His grandson, Tommy Armour III, told the classic Silver Scot teaching tale: “He was asked one afternoon to give a lesson to a wealthy golfer who had taken up the game primarily for the social benefits. He watched the man hit a dozen or so shots. The duffer was slapping away at it, feeling pretty good about his progress, when he finally turned to Armour for an evaluation. 'Well, what d'ya think?' he said. 'I think you should give it up,' Armour said, and walked away.”
Despite (or because of) this and ever increasing teaching fees, there was a huge waiting list of people desperate for some magic advice from the great man. Perhaps his old Army buddy and friend for 60 years, Bobby Cruickshank, knew him best: “Some called him dour and temperamental, but he was the kindest, best-hearted fellow you ever saw. Certainly, Tommy was a complex man and misunderstood, but he seemed to like it that way.” Charles Price eloquently summed up the Armour personality cocktail as having “a dash of indifference, a touch of class, and a bit of majesty.”
From there, it was a natural progression to publish a book on his teaching philosophy. Book companies fought for the rights to get what would almost certainly be a successful publication. In the event Simon and Schuster’s offer was accepted and in 1952 Tommy contacted Herb Graffis, an old drinking buddy and struggling former newspaperman from Chicago, to be his ghost writer in return for a 50/50 split of the profits.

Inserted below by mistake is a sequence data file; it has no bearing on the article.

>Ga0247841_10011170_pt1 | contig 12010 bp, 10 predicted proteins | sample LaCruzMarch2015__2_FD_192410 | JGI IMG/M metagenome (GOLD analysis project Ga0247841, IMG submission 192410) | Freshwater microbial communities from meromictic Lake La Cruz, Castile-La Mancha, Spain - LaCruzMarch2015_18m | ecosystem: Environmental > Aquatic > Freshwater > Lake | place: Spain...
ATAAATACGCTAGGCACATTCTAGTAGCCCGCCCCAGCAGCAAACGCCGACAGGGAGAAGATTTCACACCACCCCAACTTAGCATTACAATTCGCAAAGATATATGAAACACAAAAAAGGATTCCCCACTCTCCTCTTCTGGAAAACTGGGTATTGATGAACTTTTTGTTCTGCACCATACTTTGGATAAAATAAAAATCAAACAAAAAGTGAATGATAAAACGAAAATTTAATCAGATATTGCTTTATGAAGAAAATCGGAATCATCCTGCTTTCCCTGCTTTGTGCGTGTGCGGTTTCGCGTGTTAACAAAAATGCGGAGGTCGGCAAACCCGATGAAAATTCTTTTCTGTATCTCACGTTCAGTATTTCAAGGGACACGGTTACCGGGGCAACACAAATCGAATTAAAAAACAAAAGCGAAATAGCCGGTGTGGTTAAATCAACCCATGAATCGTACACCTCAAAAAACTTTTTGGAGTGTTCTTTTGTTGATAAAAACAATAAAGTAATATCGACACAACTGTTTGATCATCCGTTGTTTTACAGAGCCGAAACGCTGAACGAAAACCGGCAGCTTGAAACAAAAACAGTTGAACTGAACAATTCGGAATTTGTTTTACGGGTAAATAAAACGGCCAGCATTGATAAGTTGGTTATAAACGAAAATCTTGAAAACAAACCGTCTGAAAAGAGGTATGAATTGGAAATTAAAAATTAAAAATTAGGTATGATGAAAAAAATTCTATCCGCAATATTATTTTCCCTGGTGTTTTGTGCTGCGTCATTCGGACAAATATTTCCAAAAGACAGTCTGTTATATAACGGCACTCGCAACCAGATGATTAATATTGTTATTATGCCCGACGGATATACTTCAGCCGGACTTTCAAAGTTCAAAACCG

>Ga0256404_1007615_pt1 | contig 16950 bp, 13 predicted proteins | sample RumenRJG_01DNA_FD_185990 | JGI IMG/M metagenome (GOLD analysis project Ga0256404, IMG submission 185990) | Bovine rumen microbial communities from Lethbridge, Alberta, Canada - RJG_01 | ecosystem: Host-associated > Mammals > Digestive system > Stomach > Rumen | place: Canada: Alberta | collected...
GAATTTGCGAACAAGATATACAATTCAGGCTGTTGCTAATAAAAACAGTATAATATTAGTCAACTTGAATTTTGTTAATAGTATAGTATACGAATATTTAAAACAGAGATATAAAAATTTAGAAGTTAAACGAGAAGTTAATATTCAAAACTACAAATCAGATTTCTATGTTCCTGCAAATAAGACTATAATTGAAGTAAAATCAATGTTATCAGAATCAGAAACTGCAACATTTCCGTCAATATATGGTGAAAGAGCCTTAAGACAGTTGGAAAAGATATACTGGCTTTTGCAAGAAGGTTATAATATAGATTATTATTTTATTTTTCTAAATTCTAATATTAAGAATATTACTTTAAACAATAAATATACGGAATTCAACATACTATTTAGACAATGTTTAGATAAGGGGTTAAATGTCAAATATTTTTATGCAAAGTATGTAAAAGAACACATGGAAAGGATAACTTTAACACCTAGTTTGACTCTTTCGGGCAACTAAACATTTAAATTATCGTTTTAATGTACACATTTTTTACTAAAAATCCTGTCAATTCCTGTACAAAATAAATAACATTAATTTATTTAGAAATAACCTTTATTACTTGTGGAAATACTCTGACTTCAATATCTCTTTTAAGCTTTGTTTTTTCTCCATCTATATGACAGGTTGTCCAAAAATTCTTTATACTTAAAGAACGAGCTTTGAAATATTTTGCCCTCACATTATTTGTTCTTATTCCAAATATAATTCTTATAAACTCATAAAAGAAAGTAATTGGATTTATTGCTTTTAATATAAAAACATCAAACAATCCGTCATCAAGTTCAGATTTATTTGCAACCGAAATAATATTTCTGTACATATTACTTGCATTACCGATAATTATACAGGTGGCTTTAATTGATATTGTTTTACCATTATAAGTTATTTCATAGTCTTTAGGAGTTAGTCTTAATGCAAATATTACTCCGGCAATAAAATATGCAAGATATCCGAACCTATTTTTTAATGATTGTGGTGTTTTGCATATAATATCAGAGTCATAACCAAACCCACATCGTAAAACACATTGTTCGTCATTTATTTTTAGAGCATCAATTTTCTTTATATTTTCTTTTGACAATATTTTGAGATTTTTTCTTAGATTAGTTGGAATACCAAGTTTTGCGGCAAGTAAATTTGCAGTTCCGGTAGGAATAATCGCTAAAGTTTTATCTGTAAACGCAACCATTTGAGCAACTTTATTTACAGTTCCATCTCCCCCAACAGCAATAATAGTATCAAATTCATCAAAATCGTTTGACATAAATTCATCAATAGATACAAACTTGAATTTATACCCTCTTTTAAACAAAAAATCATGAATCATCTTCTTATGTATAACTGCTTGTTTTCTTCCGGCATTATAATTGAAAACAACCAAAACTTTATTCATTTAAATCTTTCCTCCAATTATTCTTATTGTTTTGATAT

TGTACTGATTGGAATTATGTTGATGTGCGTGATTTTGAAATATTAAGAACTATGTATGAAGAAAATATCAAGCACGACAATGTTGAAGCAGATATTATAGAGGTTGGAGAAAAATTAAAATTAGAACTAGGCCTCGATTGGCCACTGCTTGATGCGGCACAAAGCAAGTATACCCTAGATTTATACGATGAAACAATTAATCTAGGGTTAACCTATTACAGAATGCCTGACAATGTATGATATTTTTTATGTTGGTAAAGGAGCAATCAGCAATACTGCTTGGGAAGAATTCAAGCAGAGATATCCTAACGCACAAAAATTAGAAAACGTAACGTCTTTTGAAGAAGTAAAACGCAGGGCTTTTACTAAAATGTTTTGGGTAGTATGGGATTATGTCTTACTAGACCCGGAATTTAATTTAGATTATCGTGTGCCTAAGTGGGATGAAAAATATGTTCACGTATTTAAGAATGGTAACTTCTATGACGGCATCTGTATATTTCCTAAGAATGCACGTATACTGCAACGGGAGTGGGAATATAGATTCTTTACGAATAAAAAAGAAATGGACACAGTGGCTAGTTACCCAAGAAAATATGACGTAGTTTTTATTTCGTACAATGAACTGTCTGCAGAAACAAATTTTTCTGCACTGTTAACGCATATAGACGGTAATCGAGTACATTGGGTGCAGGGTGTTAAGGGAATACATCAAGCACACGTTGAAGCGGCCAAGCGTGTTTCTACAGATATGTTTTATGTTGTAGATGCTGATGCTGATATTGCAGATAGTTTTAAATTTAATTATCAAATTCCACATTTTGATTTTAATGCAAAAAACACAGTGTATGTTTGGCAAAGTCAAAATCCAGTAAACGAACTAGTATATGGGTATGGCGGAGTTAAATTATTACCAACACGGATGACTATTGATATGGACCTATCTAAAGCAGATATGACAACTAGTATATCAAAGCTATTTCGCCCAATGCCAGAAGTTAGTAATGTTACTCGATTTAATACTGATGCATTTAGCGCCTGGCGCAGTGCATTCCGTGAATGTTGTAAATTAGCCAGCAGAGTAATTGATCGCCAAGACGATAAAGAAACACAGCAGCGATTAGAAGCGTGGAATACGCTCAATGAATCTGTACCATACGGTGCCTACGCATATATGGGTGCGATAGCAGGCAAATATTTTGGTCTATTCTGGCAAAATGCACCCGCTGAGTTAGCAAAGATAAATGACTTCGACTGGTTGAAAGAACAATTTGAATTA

The pair would meet each day near Winged Foot in a bar in Mamaroneck, New York as Graffis reworked Tommy’s manuscript. The book, How to Play Your Best Golf All the Time was an immediate success and became the best-selling golf book of all time. Graffis retired a happy man in Florida and would send a Christmas card each year “from the house that Tommy built.”
Due to his permanently weakened left arm, Tommy unconventionally favoured a dominant right hand in the swing. He put it less subtly to one client telling him to “just knock hell out of it with your right hand.” Marginally less successful but more useful was the 1956 follow up, A Round with Tommy Armour. Another bestseller, it was a masterwork on the mental side of the game, the first serious look at golf psychology.
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